We're in Peabody and Sherman territory here. :wink: Actually, he was a King of France. He managed to be an exemplary man and a darn good king, a combination frequently hard to maintain.
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Re: The Reluctant Saint (1962)

Postby JackFavell » February 12th, 2013, 6:44 pm

Wow, I've never heard of this movie. Anything with Maximilian Schell AND Akim Tamiroff is great in my book. Thanks for posting the link you two.

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Re: The Reluctant Saint (1962)

Postby Professional Tourist » February 12th, 2013, 9:20 pm

I too have appreciated the heads-up and link to this movie. I watched it on snow day (last Friday) and enjoyed it. Maximilian Schell was very good. Never before had I heard of a saint who levitated! Toward the end, when the friars are walking together in prayer, when Giuseppe starts to lift up and Raspi grabs hold of his cassock to keep him from floating away -- that reminded me of "The Flying Nun." I wouldn't be surprised if this film were its inspiration. :D

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Re: The Reluctant Saint (1962)

Postby Maricatrin » February 13th, 2013, 6:28 pm

JackFavell wrote:Wow, I've never heard of this movie. Anything with Maximilian Schell AND Akim Tamiroff is great in my book. Thanks for posting the link you two.

Professional Tourist wrote:I too have appreciated the heads-up and link to this movie. I watched it on snow day (last Friday) and enjoyed it. Maximilian Schell was very good. Never before had I heard of a saint who levitated! Toward the end, when the friars are walking together in prayer, when Giuseppe starts to lift up and Raspi grabs hold of his cassock to keep him from floating away -- that reminded me of "The Flying Nun." I wouldn't be surprised if this film were its inspiration. :D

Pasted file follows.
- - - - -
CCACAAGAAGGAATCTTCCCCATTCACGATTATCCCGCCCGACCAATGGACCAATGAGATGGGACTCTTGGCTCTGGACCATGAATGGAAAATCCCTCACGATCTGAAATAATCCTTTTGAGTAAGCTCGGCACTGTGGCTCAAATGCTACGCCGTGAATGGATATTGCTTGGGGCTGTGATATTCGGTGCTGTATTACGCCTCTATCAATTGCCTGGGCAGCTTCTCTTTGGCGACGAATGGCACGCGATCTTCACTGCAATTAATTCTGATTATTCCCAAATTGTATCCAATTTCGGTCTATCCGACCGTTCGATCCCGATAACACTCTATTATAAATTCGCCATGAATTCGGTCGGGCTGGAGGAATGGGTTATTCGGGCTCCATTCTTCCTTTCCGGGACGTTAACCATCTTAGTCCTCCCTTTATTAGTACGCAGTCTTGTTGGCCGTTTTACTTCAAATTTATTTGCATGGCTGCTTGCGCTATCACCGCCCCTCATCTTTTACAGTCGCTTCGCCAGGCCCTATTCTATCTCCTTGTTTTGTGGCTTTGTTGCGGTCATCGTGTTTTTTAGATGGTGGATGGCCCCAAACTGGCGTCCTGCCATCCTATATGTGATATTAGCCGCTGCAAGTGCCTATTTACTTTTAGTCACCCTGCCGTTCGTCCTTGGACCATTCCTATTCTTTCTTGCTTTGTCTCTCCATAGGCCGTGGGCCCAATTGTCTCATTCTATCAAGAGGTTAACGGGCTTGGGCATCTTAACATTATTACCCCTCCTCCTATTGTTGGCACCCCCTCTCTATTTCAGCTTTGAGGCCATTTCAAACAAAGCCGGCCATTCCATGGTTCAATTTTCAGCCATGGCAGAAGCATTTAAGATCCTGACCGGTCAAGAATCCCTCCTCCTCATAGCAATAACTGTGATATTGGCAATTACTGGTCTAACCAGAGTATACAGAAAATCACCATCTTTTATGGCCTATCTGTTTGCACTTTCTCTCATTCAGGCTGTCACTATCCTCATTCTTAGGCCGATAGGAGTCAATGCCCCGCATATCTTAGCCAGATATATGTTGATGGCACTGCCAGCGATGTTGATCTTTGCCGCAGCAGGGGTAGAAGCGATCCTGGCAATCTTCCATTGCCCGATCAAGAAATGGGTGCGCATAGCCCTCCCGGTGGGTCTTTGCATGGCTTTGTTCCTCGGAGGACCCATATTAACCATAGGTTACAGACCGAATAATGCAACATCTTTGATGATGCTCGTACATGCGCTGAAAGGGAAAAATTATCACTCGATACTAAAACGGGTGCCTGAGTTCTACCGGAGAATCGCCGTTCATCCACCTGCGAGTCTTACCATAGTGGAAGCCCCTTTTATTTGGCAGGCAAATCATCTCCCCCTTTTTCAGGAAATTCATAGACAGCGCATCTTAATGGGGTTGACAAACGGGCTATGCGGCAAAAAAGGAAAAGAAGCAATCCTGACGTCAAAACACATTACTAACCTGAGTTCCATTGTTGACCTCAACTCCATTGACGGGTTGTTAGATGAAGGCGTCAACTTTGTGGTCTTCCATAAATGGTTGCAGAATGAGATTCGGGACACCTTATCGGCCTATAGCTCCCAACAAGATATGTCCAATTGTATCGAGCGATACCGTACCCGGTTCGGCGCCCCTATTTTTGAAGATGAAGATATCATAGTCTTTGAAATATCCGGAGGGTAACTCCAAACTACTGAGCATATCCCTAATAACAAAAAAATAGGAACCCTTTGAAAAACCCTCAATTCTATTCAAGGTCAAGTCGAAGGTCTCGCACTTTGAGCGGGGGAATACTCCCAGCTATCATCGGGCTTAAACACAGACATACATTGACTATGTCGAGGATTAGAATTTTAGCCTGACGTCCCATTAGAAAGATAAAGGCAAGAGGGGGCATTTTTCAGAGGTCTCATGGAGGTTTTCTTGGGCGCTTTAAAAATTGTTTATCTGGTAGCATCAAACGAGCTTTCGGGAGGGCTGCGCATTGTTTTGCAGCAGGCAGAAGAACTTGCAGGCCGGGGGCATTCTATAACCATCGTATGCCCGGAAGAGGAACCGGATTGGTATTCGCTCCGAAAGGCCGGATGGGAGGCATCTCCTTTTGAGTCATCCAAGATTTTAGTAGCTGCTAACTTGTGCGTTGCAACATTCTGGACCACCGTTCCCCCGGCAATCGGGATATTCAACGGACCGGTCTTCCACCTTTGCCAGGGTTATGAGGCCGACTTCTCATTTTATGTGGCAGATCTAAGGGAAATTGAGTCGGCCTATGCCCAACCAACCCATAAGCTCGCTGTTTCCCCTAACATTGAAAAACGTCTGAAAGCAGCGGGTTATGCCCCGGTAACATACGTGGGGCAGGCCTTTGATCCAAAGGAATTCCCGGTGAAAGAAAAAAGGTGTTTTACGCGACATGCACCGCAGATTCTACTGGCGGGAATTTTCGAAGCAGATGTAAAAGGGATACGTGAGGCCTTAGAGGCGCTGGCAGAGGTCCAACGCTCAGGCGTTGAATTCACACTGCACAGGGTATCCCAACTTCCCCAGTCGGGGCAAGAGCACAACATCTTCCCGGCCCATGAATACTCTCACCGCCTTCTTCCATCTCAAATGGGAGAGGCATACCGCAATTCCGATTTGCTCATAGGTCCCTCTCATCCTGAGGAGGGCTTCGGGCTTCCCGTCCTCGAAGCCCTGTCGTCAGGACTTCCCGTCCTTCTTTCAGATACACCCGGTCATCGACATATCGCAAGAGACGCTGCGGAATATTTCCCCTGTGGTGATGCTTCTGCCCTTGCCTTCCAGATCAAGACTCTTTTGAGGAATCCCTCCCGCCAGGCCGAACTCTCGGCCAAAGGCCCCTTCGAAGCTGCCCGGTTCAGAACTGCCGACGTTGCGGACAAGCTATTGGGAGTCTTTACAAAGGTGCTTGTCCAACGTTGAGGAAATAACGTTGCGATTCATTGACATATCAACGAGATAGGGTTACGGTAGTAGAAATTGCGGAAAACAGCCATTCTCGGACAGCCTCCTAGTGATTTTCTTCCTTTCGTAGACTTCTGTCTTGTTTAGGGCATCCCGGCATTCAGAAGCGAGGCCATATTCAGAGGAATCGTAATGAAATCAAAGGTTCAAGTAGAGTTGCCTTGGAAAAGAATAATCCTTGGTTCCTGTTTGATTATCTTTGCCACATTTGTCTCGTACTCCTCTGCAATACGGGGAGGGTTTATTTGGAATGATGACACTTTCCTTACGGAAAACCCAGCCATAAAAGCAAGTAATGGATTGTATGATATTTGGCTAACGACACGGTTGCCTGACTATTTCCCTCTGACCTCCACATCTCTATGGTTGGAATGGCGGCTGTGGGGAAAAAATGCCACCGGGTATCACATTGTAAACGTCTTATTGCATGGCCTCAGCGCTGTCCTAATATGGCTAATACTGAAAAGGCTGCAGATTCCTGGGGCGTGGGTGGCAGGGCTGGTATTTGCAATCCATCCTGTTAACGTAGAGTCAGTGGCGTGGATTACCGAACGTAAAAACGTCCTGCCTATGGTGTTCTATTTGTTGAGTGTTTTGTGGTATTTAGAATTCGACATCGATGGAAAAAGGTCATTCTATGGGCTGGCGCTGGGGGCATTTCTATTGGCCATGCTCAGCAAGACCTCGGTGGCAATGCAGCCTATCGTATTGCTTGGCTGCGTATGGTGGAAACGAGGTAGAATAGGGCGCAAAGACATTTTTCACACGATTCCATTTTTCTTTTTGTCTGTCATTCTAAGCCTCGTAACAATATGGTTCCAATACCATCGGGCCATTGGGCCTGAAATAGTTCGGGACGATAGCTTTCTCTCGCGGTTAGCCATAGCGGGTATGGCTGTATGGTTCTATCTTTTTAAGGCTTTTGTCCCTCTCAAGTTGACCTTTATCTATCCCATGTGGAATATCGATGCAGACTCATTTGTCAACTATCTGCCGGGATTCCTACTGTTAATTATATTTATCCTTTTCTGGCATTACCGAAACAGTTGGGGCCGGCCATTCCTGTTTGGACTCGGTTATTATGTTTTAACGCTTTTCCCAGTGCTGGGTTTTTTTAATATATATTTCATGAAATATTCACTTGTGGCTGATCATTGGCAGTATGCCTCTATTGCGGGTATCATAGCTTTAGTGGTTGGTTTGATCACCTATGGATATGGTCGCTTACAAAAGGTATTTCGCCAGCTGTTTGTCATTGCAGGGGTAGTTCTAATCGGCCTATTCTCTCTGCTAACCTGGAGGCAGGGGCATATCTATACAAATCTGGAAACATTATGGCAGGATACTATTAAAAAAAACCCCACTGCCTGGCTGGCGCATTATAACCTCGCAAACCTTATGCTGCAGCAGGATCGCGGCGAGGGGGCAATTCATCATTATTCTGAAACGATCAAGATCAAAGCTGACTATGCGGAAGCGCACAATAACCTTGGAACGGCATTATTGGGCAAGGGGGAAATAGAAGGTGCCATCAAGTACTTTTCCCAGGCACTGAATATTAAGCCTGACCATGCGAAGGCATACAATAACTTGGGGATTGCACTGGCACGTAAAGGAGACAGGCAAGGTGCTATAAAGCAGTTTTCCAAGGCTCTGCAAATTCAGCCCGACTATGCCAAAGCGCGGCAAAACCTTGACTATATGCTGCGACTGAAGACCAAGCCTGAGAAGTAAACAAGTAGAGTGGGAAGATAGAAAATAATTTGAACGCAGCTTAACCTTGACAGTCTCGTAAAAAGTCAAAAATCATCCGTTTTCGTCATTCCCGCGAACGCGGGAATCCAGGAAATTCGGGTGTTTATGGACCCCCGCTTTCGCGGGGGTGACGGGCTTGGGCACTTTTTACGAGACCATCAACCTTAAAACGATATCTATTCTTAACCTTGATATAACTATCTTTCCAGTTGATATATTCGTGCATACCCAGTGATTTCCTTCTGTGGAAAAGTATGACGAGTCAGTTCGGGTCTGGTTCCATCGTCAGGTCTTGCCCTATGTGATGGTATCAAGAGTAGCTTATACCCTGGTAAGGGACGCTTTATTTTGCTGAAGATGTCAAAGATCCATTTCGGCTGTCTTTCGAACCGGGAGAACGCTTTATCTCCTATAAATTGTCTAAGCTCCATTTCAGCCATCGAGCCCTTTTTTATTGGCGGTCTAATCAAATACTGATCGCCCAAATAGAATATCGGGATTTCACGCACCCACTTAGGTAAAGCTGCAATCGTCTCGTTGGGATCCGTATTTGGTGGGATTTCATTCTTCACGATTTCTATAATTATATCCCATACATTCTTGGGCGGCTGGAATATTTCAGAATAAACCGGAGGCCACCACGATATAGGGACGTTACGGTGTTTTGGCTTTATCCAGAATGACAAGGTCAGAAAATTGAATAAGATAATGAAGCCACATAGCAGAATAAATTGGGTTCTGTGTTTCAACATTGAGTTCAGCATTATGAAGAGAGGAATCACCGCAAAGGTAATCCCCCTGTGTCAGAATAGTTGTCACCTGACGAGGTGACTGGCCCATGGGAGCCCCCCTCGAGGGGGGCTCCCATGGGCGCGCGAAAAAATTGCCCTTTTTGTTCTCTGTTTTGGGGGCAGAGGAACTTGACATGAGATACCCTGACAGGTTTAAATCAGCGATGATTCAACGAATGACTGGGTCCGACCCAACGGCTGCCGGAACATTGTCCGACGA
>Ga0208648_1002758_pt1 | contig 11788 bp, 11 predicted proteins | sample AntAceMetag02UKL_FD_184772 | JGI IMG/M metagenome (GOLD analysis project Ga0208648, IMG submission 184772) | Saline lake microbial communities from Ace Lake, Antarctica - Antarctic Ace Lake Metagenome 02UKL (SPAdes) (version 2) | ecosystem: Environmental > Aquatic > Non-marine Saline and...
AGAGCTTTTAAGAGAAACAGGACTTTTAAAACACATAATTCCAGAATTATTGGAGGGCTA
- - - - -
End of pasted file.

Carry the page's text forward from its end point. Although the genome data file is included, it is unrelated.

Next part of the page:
I'm so glad to hear that people, who weren't aware of it before, are enjoying the film. :)

Professional Tourist wrote:Maximilian Schell was very good. Never before had I heard of a saint who levitated! Toward the end, when the friars are walking together in prayer, when Giuseppe starts to lift up and Raspi grabs hold of his cassock to keep him from floating away -- that reminded me of "The Flying Nun." I wouldn't be surprised if this film were its inspiration. :D


There have been some other saints who were purported to levitate at times, but none approach the frequency of St. Joseph of Cupertino, or the number and credibility of the witnesses present.

I love that little touch in the final scene, and Raspi's resigned expression that accompanies it.
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Re: The Reluctant Saint (1962)

Postby RedRiver » February 13th, 2013, 6:34 pm

I appreciate that this thread has made me think about the films of Edward Dmytryk. A director who made a whole bunch of movies I've never heard of, and a handful of literate, challenging classics.